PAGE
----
U.K.'s producer prices index fell to 0.3 percent in November from 0.6 percent, mainly due to a rise in fuel and food prices, a report by the Office for National Statistics said.
The output price index for homes sales of manufactured products rose 3.9 percent in the year to November, compared with a rise of 4.0 percent in the year to October, the report added.
Excluding food and fuel prices, the index rose 3.3 percent in November.
November's producer prices figures suggested that cost pressures in the industrial sector are still pretty strong, Samuel Tobbs, an economist at Capital Economics, said in a note.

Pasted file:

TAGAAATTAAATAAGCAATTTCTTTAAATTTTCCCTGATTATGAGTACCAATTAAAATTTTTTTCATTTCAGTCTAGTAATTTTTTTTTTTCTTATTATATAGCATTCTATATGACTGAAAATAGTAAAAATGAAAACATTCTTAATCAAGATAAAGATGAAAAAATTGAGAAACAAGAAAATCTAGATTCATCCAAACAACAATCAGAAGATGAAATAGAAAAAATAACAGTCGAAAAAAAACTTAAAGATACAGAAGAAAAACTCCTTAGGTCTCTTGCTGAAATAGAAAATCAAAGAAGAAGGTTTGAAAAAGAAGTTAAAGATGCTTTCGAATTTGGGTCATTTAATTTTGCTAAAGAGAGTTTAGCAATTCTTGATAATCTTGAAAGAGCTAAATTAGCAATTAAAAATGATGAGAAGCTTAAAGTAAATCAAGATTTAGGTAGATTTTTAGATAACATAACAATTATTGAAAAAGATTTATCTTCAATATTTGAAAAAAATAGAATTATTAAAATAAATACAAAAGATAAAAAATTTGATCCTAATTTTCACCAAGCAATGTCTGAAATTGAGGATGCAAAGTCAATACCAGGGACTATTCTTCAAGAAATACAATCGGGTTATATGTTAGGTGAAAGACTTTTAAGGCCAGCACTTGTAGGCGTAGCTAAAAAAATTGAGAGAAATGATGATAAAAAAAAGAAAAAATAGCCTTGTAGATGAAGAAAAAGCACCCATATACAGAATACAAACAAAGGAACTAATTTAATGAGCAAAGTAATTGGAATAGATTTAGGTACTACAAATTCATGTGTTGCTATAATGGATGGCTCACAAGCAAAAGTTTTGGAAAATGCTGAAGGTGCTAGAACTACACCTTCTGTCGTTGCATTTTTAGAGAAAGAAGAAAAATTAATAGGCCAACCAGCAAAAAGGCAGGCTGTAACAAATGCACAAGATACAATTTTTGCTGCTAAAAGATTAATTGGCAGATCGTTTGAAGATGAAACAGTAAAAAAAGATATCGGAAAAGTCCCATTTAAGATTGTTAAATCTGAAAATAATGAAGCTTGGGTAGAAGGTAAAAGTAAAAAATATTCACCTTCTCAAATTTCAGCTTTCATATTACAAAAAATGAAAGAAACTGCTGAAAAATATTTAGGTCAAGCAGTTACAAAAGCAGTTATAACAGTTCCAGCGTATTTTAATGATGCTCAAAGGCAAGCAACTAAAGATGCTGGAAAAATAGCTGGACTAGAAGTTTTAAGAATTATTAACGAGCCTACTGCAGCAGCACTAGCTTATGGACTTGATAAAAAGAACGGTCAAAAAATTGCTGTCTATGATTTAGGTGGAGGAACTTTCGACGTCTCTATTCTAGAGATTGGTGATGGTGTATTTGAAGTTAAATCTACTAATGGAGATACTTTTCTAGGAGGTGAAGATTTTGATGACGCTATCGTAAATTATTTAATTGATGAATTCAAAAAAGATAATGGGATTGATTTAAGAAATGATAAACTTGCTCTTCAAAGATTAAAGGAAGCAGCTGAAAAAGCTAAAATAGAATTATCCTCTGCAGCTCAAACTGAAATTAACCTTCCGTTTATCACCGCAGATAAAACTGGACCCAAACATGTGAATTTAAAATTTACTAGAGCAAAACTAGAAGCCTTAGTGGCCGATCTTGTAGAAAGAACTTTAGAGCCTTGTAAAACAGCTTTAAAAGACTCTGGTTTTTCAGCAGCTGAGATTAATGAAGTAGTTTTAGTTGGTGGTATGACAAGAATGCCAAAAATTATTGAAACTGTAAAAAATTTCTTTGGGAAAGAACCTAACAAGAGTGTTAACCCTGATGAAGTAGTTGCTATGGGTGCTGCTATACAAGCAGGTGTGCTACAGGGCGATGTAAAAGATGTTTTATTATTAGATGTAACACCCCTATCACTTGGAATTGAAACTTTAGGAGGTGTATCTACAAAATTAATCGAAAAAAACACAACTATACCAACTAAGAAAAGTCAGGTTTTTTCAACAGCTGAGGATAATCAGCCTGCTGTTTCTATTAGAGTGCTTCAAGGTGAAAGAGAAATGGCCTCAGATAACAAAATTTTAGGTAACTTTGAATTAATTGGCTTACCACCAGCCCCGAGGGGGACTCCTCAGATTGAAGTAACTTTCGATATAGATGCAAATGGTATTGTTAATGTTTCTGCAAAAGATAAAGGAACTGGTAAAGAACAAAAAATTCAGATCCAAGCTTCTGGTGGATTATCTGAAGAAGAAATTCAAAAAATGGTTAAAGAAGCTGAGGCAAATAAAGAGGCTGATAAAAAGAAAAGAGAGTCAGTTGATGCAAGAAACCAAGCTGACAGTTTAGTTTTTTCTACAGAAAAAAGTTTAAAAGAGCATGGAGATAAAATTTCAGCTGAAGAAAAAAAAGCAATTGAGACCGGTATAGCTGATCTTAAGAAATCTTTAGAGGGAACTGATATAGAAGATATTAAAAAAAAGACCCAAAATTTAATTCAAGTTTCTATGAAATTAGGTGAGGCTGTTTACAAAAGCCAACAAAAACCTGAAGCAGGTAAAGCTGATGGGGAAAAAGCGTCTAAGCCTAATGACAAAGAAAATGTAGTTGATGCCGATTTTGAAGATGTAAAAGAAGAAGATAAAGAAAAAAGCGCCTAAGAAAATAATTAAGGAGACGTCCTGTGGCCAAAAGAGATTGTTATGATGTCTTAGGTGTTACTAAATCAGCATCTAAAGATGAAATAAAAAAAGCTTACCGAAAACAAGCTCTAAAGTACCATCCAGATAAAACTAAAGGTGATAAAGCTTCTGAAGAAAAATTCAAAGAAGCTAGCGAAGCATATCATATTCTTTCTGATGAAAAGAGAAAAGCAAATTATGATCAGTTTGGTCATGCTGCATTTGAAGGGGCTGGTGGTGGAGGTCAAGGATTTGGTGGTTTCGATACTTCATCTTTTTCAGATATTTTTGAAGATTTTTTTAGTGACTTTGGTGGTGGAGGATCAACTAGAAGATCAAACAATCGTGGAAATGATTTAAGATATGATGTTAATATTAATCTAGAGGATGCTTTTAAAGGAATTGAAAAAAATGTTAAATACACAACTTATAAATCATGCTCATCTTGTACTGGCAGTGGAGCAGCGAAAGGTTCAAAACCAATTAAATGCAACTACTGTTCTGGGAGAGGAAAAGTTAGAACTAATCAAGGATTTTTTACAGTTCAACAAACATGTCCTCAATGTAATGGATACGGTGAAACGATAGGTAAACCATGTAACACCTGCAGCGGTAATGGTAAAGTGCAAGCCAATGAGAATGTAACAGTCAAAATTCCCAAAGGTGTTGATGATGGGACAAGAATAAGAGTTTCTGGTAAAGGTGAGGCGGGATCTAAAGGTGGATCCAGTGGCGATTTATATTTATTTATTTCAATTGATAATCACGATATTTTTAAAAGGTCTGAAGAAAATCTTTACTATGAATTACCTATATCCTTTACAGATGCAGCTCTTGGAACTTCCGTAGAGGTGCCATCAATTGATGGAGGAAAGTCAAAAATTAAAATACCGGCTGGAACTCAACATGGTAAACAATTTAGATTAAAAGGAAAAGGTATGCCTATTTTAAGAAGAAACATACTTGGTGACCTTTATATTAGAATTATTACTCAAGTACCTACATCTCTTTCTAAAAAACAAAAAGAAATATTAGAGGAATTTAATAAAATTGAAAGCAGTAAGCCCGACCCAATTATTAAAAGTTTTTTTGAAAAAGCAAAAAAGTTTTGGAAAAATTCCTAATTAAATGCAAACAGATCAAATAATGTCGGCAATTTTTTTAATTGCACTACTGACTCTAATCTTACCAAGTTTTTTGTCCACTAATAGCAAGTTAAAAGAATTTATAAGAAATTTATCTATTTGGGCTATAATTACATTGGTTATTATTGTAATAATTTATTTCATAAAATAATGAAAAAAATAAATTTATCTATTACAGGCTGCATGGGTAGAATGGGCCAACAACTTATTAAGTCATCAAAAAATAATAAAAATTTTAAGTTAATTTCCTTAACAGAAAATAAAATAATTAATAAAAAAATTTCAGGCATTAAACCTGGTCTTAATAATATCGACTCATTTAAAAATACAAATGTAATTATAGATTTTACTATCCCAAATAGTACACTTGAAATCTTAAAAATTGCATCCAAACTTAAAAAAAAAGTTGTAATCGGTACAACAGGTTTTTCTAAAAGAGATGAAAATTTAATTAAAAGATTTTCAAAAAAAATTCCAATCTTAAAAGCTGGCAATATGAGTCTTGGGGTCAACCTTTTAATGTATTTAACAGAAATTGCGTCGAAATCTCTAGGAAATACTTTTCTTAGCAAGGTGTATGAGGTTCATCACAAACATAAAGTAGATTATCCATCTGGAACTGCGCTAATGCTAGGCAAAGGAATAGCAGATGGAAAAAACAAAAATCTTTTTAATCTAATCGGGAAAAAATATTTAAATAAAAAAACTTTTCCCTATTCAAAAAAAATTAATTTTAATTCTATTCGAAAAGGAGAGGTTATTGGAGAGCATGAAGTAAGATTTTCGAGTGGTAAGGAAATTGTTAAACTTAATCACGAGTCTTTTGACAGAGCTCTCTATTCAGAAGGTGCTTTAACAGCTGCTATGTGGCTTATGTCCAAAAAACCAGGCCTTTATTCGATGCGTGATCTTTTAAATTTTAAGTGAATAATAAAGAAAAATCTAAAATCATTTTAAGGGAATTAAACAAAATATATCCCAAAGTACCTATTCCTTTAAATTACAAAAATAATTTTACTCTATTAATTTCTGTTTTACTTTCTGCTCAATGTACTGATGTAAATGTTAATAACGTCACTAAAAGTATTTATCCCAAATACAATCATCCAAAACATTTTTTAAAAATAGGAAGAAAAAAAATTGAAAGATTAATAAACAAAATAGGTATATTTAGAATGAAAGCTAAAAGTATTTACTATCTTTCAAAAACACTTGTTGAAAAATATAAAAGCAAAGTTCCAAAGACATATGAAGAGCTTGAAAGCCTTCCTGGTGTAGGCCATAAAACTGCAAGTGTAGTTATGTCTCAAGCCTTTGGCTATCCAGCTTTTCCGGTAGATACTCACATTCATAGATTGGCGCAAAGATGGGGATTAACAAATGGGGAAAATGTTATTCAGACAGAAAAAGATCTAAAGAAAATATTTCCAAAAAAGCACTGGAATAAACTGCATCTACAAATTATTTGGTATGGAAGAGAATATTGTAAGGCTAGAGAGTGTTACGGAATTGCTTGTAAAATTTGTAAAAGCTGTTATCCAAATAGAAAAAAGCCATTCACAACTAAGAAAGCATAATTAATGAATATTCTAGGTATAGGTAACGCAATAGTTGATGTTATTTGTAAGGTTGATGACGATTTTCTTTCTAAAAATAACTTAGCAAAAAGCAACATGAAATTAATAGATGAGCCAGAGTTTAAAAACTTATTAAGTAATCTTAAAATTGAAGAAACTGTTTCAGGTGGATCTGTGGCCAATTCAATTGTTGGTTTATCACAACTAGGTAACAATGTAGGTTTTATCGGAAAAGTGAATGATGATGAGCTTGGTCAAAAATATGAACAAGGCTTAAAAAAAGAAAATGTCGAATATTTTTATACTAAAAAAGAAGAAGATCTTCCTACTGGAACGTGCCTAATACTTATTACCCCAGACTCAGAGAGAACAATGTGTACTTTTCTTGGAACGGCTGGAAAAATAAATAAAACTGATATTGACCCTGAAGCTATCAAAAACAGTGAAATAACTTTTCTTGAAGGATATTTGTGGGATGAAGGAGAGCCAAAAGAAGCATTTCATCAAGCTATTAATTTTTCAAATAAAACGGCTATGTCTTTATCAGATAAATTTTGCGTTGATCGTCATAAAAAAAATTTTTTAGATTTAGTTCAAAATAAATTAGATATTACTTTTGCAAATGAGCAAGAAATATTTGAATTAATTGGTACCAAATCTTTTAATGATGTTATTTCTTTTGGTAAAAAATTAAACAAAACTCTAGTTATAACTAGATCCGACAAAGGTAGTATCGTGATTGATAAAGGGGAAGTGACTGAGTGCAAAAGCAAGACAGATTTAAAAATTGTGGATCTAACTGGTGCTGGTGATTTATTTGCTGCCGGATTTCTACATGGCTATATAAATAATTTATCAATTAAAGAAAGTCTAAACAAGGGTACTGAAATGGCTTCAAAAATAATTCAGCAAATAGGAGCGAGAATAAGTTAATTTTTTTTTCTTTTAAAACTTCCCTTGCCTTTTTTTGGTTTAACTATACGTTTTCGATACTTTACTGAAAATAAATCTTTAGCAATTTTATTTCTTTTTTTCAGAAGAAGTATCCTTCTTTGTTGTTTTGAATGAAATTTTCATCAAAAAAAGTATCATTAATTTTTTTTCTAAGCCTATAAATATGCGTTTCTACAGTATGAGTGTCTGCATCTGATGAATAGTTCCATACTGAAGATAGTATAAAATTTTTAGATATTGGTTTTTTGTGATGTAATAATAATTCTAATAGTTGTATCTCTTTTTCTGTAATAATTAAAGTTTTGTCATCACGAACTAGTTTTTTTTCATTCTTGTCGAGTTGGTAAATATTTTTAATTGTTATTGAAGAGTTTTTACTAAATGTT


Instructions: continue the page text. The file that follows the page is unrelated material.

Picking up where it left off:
While the rise in November is lesser than the previous month, the inflation at this level is still clearly inconsistent with the Monetary Policy Committee's 2 percent inflation target, he added.
Inflation has been a concern in the U.K. for the past several months. The inflation CPI was 3.2 percent in October, remaining above the 2 percent target for the eighth month in a row. The Bank of England (BoE) policy members chose to maintain the base rate at 0.5 percent and not change the size of the asset purchase on Thursday. The last change in the bank rate was in March 2009.
However, Tobbs remains optimistic that the consumer price inflation will fall in the medium term.
While today's figures will do little to dampen concerns about cost pressures in the industrial sector, there are plenty of other reasons to expect consumer price inflation to fall in the medium term, he said.